Boston Linux & UNIX was originally founded in 1994 as part of The Boston Computer Society. We meet on the third Wednesday of each month at the Massachusetts Institute of Technology, in Building E51.

BLU Discuss list archive

[Date Prev][Date Next][Thread Prev][Thread Next][Date Index][Thread Index]

[Discuss] Backing up the entire software installation

On Wed, Oct 24, 2018 at 08:53:01PM -0400, Nancy Allison wrote:
> I have Fedora 28 and lots of programs installed. I use a backup for my
> files, but I dread the day I have to start with a new computer and
> reinstall all my programs.
> Is it possible to create a copy of everything, my Fedora 28 operating
> system, all the programs, all the nifty Firefox plug-ins, all my Favorites
> -- everything? So if this hard drive died and I needed to get a new laptop,
> I could copy over the entire contents of this computer without having to
> recreate it?

I don't sysadmin professionally anymore, but when I did, I also
preferred the same solutiion as Rich:  Don't back up OS and software,
do a fresh install.  And I still prefer that.  It's usually faster and
easier, and it also gives you a nice opportunity to update to more
recent versions of things, if you haven't been keeping up with
updates, or even update to a newer OS.  

Your package manager can list all of the packages you have installed.
Do that, and save the output to a file somewhere, obviously at least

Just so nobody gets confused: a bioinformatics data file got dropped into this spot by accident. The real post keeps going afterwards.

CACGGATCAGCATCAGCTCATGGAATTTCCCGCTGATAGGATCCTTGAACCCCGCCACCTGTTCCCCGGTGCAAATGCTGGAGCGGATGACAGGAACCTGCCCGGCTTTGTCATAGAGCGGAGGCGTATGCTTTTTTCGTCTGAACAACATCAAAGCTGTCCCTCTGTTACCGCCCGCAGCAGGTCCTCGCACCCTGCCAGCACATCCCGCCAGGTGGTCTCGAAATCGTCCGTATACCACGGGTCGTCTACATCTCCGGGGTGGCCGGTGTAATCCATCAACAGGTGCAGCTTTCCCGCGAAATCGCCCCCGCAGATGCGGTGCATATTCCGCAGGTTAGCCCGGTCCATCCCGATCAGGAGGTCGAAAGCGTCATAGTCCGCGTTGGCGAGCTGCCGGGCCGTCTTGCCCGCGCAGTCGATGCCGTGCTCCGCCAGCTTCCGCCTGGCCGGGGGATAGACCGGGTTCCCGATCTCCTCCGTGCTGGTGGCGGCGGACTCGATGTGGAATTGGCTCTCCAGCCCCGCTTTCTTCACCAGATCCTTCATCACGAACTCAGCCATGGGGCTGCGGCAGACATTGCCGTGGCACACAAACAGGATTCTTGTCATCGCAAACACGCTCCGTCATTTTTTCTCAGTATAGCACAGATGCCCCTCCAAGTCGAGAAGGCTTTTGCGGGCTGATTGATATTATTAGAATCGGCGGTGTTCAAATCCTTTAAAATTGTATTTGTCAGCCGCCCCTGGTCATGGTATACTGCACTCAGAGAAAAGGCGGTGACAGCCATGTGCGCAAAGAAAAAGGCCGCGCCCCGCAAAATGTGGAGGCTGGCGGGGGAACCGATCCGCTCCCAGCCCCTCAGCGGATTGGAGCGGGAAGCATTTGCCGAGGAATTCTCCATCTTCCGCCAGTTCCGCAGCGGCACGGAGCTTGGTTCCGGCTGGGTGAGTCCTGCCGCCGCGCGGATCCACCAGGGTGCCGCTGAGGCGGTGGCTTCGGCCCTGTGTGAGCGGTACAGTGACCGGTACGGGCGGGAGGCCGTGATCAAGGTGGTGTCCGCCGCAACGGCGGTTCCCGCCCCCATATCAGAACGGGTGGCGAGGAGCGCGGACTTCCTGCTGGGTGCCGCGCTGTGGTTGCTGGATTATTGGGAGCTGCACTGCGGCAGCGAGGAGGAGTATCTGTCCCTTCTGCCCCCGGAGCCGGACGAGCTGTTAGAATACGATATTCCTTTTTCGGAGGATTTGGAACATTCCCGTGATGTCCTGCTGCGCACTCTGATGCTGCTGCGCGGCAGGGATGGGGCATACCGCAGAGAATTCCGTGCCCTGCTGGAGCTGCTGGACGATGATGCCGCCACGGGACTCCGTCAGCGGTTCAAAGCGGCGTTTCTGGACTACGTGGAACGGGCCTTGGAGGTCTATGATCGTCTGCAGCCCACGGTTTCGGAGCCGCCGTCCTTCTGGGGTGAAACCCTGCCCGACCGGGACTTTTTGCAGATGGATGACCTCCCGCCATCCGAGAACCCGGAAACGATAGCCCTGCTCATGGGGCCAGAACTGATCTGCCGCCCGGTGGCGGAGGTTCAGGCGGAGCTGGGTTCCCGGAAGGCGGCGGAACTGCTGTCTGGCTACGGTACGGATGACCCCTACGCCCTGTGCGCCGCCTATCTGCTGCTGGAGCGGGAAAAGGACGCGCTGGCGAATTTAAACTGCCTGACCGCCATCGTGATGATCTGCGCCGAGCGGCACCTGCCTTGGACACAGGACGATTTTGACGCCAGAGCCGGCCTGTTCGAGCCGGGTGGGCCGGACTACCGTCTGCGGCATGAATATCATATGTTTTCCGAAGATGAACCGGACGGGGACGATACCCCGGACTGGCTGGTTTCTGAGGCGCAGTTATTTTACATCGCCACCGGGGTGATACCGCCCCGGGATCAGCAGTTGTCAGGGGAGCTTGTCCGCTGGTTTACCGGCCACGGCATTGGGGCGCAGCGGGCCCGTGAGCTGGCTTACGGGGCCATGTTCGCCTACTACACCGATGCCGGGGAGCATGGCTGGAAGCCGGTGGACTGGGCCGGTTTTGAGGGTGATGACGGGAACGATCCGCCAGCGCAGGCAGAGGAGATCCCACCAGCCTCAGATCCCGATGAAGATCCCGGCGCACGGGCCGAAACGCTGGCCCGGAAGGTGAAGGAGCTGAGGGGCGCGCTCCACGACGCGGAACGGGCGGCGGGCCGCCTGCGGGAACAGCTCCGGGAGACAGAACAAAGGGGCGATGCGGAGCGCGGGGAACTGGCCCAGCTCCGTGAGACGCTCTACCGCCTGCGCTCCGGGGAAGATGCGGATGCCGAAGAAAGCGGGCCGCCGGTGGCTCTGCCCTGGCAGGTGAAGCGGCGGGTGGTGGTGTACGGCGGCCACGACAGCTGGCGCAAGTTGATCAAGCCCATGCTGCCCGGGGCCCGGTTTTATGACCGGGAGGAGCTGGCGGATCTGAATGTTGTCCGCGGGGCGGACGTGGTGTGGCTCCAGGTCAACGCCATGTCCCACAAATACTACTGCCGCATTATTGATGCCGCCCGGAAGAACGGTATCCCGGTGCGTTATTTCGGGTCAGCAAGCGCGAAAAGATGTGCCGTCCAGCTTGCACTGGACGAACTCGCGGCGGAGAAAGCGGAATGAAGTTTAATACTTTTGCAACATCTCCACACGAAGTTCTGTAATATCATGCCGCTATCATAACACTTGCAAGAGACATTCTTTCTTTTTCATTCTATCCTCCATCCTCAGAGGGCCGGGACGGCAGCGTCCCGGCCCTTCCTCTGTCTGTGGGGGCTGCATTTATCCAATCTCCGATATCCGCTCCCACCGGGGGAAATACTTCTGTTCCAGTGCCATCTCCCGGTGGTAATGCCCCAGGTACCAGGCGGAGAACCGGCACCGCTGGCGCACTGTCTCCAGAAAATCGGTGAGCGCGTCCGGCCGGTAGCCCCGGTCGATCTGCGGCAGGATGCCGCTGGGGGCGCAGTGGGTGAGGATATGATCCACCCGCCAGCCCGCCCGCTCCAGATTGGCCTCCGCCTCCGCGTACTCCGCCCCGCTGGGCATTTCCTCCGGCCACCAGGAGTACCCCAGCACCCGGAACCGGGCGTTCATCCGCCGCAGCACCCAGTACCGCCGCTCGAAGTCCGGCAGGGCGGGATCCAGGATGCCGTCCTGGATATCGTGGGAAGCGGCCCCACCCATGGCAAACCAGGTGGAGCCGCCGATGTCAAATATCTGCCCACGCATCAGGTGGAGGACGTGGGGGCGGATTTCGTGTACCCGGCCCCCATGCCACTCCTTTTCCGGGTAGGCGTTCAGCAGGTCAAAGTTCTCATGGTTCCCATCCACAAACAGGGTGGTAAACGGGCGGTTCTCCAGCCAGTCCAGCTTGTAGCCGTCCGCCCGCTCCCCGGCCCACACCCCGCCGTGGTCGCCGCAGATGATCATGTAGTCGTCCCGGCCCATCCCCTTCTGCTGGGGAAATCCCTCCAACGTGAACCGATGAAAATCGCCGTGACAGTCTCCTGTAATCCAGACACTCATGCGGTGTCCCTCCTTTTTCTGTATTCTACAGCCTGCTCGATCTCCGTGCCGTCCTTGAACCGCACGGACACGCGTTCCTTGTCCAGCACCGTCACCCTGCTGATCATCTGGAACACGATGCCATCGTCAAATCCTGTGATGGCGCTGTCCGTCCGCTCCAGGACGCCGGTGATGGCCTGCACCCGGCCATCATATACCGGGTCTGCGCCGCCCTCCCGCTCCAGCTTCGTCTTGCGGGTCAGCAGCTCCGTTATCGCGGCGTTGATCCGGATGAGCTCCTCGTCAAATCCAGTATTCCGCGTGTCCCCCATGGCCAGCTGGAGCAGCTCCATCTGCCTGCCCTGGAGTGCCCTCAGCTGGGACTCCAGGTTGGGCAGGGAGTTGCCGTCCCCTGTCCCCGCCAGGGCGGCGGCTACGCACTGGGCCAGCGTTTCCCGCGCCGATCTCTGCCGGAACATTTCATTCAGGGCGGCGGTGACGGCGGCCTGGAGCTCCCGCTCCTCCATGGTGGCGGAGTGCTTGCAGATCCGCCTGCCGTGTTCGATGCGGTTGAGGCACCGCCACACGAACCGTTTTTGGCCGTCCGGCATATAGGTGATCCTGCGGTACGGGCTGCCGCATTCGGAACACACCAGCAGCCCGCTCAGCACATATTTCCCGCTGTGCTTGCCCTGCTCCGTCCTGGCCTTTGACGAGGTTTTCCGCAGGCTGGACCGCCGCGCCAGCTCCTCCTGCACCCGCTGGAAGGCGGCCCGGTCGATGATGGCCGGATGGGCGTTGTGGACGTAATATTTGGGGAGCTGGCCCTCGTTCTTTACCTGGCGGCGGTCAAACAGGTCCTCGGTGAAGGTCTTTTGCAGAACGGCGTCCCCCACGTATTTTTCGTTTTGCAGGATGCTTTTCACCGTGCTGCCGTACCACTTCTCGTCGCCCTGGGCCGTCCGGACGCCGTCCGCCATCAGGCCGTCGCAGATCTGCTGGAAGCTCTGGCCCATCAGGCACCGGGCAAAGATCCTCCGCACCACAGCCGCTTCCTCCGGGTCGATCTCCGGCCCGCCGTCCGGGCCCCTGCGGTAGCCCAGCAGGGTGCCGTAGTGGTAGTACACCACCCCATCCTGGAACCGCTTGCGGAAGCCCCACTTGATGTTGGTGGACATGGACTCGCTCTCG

making one copy that's not stored on the machine itself.

Note that when you're doing a recovery, if you install substantially
newer versions of things, be sure to restore your home directory
BEFORE logging in as your own user.  This way, most things can detect
that the configs are from a previous version and update them,
minimuzing issues related to upgrades.

> If I can't do that, how can I at least generate some kind of list of
> everything I have installed so I don't have to rack my brains trying to
> remember everything I had on this box?

If you made a lot of custom edits to configuration files (like
DNS, mailer agent config files, etc.) it's a good idea to keep those
under some kind of source revision control system, and back up the
repository.  You could of course also just copy them off periodically.
For your home directory, which should contain your configurations for
the applications you use as well as your own data, you can just use
tar, cpio, or some similar archive program to make a back-up of your
home directory.

One issue to be aware of is that some desktop environments, like
Gnome, may store paths containing your username or hostname, so when
you reinstall, if you change your hostname or username you may have
problems with the DTE finding things.  You can of course fix them
manually... but it's better to just use the same names.

Derek D. Martin   GPG Key ID: 0xDFBEAD02
This message is posted from an invalid address.  Replying to it will result in
undeliverable mail due to spam prevention.  Sorry for the inconvenience.

BLU is a member of BostonUserGroups
BLU is a member of BostonUserGroups
We also thank MIT for the use of their facilities.

Valid HTML 4.01! Valid CSS!

Boston Linux & Unix /